To keep weight down, it uses a carbon fibre tub construction while more carbon fibre is used in the body panels and cabin. Only 150 models will be built and you can expect to pay a seven-figure price for the privilege of all that power.
Mansory S-Class Cabriolet
Inevitably a Mansory creation would appear in this list at some stage, the tuning firm has become famous for its weird, wacky and often somewhat tasteless creations for the Geneva show.
This one is the Mansory S-Class Convertible and it was almost impossible to miss on the Mansory stand thanks to its retina burning aqua blue paint job. Better still, if you really are a fan of the colour then you’ll be glad to know it’s used for the all leather interior and the alloy wheels as well.
Engler F.F. Superquad
Quad bikes are notorious for their dangerous nature so you would think if anyone modified one they would try to make it a little safer? Wrong.
Meet the Engler F.F. Superquad, a quad bike fitted with a huge 5.2-litre V10, producing 850bhp and topping out at 217mph and hitting 62mph in only 2.5 seconds. It might be wise to check your life insurance and book a team of paramedics before attempting a ride.
Hispano Suiza Carmen
You may have seen an Hispano Suiza badged car elsewhere at Geneva but this is the other one Hispano Suiza. If you’re confused you’re not alone but basically there are currently two seperate companies in dispute over the Hispano name and both turned up at the show claiming that their car is the genuine article.
The Hispano Suiza Maguari HS1 GTC was revealed before Geneva but this is the other one. The Carmen is a 1,005bhp all-electric supercar with an interesting choice of design. Its covered rear wheels, slicing front wings and odd placement of the company name on the grille divided opinion at the show. Almost as much as its name has done.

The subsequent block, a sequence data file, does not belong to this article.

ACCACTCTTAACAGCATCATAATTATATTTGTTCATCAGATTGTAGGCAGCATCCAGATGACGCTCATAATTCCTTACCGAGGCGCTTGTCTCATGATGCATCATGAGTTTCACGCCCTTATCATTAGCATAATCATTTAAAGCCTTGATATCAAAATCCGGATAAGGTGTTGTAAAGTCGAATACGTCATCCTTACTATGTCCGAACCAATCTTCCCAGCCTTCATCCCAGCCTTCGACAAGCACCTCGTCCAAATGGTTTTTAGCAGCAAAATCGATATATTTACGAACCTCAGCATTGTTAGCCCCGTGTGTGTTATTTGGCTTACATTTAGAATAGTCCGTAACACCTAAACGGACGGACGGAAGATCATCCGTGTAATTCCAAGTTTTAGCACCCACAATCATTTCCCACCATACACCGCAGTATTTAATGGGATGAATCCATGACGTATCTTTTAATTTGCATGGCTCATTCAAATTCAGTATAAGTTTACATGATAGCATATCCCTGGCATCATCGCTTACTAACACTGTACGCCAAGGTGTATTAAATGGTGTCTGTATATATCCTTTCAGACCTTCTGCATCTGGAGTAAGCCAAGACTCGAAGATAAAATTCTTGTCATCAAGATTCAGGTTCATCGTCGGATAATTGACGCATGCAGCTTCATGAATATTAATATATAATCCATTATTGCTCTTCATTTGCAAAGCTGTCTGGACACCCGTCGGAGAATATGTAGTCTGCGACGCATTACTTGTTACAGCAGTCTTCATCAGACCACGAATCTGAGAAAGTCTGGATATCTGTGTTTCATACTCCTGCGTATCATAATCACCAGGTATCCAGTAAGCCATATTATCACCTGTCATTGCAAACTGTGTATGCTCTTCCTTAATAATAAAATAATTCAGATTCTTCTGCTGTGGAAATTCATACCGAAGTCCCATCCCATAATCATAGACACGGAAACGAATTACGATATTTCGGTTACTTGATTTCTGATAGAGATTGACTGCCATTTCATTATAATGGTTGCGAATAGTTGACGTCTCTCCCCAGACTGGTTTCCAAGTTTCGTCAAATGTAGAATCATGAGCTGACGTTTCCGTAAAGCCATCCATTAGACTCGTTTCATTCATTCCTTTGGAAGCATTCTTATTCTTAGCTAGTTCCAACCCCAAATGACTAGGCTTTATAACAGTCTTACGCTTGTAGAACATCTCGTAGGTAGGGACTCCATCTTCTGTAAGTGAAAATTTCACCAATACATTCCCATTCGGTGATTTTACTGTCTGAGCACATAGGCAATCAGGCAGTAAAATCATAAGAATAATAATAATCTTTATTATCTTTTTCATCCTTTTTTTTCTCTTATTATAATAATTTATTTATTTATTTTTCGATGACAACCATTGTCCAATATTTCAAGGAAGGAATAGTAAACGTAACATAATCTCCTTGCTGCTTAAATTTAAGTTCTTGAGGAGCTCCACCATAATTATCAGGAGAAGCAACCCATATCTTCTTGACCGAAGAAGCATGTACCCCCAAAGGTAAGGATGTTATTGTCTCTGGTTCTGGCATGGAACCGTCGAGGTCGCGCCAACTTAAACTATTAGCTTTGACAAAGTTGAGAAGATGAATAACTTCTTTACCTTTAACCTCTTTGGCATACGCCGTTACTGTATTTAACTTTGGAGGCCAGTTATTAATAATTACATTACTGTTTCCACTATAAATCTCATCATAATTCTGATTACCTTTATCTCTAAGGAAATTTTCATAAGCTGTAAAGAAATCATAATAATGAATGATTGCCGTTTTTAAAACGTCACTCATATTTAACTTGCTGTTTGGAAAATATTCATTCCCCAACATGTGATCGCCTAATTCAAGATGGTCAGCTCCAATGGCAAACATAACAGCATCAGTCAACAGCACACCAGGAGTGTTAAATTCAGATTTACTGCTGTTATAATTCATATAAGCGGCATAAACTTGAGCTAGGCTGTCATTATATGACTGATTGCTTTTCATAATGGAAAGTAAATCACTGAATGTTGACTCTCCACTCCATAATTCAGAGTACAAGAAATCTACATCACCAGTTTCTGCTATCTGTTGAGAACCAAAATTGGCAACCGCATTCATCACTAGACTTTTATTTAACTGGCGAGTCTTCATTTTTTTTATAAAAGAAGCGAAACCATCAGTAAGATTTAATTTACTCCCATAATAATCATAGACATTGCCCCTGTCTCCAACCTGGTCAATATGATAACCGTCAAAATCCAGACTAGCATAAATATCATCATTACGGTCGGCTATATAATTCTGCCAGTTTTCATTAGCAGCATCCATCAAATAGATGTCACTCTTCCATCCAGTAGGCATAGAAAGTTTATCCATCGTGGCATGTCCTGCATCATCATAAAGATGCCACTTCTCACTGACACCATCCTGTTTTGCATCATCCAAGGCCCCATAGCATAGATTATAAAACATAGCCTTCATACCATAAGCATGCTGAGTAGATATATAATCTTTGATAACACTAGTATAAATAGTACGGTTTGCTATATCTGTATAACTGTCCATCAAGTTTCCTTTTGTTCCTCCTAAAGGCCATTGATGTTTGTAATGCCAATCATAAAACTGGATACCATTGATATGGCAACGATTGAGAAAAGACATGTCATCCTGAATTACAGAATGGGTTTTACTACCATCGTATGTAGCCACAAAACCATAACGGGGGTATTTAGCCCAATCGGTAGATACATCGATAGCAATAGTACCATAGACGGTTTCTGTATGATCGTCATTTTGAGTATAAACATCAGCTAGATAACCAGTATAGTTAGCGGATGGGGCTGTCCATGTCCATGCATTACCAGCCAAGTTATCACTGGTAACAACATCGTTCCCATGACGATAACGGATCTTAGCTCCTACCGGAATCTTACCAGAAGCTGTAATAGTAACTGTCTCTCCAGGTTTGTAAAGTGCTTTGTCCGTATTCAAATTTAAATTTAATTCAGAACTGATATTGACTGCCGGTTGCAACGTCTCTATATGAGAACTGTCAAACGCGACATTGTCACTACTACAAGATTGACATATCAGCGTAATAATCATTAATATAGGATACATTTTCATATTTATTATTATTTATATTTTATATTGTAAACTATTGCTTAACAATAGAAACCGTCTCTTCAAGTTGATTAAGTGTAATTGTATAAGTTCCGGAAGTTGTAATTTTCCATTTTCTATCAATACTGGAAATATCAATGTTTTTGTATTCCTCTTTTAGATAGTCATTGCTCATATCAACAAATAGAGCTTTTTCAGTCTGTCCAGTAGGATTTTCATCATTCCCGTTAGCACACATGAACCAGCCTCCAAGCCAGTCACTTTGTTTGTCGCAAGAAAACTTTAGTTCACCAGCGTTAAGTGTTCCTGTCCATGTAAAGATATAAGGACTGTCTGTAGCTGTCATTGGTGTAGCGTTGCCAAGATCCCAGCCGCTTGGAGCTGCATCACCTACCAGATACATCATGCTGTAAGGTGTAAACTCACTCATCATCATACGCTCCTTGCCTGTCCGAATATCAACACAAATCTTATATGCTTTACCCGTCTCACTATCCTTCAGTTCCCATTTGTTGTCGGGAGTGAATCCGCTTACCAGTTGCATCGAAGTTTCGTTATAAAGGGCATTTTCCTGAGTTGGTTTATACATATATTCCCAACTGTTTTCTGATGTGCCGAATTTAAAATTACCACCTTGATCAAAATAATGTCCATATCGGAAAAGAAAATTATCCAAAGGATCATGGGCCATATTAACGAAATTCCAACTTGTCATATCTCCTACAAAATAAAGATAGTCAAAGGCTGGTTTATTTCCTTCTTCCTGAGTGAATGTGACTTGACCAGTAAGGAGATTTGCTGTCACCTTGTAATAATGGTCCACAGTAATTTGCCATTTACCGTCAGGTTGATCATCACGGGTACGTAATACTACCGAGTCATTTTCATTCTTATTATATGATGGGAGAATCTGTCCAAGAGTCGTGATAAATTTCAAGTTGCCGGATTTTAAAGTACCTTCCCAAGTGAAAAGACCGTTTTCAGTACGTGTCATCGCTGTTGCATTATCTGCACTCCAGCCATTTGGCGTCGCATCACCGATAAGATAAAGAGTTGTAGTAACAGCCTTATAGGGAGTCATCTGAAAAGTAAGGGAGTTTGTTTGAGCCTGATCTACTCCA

Built for the future of car sharing, the Sven (Shared Vehicle Electric Native) is a small electric vehicle designed for the sprawling cities of the future. Aimed to be used by all types of drivers, the controls have been minimised and can be operated via touch or voice activation.
Large windows give an almost 360 degree view around the car while a sliding driver’s door allows the Sven to be parked in the tightest of spaces. Inside there is a two-plus-one seating layout while all surfaces are easy to clean so that the next driver won’t be faced with any unwelcome stains or smells
Mole Costruzione Artigianale Almas
The Mole Costruzione Artigianale Almas is a new supercar from Italy and is certainly a contender for the longest car name in show award. The body and chassis is built in house out of carbon fibre in a quest for lightness while the Maserati-esque grille and narrow LEDs give the front an aggressive face.
There are no details about the interior as the car shown at Geneva is just a hollow shell meant to give passers-by a taste of what the company is are capable of. There are no details about the engine either, only that it will be built in house and could even be powered by hydrogen.